Carey’s Castle is situated about 4km from Clonmel off the Dungarvan road (just over the border in Co Waterford). There is a small lawn with picnic site close to the car park, from where there is walk of about 500m through mixed woodland to where the castle is, next to the river.
This area was known as Glenabbey, with the name thought to derive from a small ecclesiastical site positioned here as an offshoot of the Cistercian monastery of Inishlounaght at Clonmel. In the years following the Dissolution of the Monasteries, the lands of Glenabbey were granted to Edward Gough. By the turn of the 19th century, the site became the property of the Carey family, who are thought to have built the little castle that stands here today.
The Careys were wealthy schoolmasters in the Clonmel area, and their love of history is shown in the design of the house, where you can see a number of historical architectural styles represented. The early Irish round tower, a medieval Norman-style hall and both Romanesque and Gothic-style arches present in the ruins.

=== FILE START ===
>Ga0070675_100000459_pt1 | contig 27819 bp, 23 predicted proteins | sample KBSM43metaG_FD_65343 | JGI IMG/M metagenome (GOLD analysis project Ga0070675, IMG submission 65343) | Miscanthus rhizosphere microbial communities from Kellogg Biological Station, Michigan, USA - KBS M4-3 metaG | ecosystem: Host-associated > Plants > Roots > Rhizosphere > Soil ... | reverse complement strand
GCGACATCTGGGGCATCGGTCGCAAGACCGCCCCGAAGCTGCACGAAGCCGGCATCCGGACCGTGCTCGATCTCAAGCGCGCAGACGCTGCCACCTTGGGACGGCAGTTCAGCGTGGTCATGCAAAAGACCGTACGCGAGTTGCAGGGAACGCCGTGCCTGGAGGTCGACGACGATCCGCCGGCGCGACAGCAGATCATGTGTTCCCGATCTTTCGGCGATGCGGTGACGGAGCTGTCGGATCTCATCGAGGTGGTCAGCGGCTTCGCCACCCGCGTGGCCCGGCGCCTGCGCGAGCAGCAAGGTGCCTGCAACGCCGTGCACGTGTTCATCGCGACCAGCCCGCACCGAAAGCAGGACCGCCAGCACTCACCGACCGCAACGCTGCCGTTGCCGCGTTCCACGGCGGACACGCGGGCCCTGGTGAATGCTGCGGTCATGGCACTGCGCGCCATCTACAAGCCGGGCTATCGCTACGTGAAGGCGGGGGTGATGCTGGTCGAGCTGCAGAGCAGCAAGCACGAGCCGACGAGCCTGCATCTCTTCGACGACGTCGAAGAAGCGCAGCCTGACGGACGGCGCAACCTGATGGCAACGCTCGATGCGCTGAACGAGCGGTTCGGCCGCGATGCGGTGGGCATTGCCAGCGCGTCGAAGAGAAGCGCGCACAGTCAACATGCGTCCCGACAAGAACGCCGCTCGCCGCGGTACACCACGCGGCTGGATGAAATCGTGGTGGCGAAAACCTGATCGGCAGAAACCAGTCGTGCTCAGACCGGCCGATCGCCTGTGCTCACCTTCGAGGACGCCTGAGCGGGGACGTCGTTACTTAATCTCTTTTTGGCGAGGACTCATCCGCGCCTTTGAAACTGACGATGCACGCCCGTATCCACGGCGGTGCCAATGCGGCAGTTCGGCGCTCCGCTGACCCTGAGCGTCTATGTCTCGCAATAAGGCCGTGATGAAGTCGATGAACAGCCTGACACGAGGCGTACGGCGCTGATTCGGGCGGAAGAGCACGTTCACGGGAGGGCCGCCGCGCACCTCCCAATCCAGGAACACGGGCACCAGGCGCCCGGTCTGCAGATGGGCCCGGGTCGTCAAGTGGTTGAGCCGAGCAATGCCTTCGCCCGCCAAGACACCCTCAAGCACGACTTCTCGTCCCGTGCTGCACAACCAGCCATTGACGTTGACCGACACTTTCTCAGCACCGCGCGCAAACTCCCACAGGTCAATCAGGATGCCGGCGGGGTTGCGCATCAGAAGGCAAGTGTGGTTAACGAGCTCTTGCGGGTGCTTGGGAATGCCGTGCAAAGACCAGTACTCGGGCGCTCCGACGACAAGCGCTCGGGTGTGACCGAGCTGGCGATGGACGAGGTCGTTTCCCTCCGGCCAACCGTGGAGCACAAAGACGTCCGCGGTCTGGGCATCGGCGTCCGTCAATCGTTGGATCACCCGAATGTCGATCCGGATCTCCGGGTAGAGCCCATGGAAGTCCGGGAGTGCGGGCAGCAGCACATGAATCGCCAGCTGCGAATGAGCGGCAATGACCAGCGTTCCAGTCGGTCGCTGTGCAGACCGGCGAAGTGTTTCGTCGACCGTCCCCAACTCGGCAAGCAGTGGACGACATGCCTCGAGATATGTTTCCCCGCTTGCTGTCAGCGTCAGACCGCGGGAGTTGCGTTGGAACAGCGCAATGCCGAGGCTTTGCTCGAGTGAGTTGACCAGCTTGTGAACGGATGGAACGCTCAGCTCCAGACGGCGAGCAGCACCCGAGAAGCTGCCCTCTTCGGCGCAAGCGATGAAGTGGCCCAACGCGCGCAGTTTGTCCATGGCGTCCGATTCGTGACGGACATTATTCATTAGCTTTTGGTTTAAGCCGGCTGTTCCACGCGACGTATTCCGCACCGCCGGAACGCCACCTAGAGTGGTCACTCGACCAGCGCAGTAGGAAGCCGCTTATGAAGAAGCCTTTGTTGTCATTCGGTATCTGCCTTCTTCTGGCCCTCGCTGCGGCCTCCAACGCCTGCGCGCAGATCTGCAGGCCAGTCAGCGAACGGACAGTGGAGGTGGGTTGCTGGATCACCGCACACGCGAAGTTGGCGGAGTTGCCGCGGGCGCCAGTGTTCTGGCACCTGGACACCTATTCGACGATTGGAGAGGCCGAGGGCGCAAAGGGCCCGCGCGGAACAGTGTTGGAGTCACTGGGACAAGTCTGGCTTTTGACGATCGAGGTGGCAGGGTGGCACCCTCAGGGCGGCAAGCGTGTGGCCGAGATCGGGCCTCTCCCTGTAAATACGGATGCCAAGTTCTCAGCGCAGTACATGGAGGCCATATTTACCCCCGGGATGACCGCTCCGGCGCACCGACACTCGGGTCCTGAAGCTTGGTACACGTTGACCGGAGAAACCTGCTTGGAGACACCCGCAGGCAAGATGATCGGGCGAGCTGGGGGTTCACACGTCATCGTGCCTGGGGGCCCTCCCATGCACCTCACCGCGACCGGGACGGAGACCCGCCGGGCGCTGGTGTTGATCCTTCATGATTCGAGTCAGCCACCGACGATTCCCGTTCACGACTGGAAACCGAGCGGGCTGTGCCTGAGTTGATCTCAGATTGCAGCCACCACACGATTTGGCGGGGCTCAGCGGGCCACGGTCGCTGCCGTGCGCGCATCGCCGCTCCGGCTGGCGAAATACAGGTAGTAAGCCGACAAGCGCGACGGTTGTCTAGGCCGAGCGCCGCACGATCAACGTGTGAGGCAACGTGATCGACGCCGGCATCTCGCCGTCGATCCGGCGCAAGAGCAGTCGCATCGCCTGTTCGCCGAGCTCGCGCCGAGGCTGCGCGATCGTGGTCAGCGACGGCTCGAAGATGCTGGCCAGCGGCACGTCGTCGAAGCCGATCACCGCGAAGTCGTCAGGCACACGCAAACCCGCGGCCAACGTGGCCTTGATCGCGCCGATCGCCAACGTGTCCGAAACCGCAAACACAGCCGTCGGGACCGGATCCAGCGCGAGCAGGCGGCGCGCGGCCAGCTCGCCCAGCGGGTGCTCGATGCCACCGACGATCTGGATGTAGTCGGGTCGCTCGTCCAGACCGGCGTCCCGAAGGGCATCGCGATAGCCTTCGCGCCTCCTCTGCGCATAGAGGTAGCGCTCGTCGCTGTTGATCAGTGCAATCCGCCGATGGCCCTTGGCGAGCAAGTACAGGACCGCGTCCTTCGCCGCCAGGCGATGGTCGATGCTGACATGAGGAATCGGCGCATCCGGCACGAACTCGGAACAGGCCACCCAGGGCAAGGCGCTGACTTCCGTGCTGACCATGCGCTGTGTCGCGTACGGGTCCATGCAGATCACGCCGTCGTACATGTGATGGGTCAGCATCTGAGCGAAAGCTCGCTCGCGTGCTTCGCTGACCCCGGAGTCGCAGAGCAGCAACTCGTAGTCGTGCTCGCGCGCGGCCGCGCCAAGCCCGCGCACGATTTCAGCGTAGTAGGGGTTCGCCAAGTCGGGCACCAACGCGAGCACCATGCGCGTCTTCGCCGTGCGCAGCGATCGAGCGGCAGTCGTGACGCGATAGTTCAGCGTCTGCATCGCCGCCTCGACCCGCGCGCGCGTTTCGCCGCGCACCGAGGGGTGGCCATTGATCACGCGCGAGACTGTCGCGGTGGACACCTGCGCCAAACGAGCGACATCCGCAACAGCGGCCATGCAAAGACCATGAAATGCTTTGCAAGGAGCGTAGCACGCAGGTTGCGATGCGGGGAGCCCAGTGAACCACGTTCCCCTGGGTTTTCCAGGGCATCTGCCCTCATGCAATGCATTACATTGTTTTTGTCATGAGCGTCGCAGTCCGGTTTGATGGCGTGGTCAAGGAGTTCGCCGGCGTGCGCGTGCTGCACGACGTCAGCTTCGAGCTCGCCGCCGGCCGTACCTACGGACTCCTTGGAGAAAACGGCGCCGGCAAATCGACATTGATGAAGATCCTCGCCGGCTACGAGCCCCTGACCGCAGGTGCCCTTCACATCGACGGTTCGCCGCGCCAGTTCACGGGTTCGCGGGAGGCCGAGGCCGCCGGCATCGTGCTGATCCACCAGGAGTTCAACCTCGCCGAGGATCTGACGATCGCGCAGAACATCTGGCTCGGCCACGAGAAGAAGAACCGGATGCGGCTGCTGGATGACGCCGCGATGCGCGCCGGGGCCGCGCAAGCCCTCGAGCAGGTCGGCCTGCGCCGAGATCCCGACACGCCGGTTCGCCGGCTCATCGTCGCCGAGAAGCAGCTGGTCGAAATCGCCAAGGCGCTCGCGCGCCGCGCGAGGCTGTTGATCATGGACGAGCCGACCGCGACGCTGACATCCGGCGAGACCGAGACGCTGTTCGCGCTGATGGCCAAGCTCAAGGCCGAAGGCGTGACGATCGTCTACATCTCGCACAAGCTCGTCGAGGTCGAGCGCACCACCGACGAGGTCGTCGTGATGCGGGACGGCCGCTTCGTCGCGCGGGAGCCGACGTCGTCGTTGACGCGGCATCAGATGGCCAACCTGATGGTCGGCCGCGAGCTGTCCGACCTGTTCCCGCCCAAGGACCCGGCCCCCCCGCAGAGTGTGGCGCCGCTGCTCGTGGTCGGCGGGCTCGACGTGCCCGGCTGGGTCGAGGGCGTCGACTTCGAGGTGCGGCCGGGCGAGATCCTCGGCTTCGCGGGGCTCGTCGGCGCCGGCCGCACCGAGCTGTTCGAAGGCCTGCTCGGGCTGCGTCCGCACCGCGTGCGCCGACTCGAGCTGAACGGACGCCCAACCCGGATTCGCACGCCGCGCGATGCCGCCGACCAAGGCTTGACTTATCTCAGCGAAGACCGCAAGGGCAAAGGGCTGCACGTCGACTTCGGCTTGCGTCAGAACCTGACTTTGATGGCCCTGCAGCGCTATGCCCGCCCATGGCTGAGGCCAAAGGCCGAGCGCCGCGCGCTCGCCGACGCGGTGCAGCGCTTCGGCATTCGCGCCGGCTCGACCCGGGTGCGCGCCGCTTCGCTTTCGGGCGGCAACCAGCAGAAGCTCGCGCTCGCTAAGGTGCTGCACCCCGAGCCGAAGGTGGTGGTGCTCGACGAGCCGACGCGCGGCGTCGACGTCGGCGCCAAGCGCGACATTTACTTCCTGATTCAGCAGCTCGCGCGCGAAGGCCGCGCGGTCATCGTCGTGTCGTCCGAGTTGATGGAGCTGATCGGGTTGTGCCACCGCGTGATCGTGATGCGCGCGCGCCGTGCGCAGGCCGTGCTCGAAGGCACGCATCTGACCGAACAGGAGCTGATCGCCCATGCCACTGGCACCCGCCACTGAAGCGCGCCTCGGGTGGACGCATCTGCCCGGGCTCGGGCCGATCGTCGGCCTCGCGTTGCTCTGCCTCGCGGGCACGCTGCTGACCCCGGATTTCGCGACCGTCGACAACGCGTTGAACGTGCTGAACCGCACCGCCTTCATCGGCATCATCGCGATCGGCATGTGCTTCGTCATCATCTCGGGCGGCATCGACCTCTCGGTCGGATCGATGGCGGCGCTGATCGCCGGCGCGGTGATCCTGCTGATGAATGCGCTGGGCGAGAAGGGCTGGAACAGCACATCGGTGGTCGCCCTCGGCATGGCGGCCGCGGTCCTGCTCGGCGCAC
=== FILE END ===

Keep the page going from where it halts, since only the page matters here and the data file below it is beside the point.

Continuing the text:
To the back of the main group of buildings is a stone ice-house. This type of building was used to keep food cold before the modern convenience of home appliances like refrigerators.
The Careys sold their properties including Glenabbey when they emigrated to Australia in around the 1840s. It was purchased by a Colonel Greene, however he became bankrupt soon after and the site became derelict ans stands in ruins today.
There are about 2 km of forest walks around the castle and about 600m of beautiful riverside to walk along. Along the riverside walk there is a profusion of birch, oak, beech and ash with some spruce and larch.